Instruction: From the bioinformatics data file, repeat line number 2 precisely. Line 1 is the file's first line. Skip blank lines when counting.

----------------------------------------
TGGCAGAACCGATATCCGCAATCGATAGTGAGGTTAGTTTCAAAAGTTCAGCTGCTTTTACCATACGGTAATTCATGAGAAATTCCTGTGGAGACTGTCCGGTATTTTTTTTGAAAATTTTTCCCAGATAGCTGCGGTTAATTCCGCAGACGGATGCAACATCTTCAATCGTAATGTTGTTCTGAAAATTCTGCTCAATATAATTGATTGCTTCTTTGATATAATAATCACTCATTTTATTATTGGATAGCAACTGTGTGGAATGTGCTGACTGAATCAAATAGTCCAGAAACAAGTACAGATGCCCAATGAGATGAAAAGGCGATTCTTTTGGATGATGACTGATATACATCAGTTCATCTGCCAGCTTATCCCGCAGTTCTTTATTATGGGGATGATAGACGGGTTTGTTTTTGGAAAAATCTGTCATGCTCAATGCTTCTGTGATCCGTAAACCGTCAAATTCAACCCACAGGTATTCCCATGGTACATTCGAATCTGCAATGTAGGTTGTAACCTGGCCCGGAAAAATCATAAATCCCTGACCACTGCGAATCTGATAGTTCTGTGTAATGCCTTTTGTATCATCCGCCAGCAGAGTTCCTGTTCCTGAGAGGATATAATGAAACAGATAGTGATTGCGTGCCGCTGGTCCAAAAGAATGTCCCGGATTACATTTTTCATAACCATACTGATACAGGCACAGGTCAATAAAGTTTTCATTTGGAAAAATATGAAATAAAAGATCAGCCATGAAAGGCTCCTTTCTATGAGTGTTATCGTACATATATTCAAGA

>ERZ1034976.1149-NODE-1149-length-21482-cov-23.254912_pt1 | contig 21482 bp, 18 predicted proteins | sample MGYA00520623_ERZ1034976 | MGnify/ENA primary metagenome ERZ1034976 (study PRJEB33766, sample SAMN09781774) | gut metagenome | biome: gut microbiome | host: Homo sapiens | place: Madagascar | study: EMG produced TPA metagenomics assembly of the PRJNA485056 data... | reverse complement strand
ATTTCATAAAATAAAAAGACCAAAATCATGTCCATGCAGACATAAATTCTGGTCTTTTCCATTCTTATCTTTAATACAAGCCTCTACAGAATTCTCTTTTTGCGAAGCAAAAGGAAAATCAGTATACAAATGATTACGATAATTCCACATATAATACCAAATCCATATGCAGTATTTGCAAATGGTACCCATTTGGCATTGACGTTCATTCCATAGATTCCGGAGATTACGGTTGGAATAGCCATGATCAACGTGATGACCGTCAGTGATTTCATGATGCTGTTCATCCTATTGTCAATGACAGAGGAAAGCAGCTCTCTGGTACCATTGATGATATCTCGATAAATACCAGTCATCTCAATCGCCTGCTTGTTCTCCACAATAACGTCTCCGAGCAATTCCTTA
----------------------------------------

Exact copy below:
>ERZ1034976.1149-NODE-1149-length-21482-cov-23.254912_pt1 | contig 21482 bp, 18 predicted proteins | sample MGYA00520623_ERZ1034976 | MGnify/ENA primary metagenome ERZ1034976 (study PRJEB33766, sample SAMN09781774) | gut metagenome | biome: gut microbiome | host: Homo sapiens | place: Madagascar | study: EMG produced TPA metagenomics assembly of the PRJNA485056 data... | reverse complement strand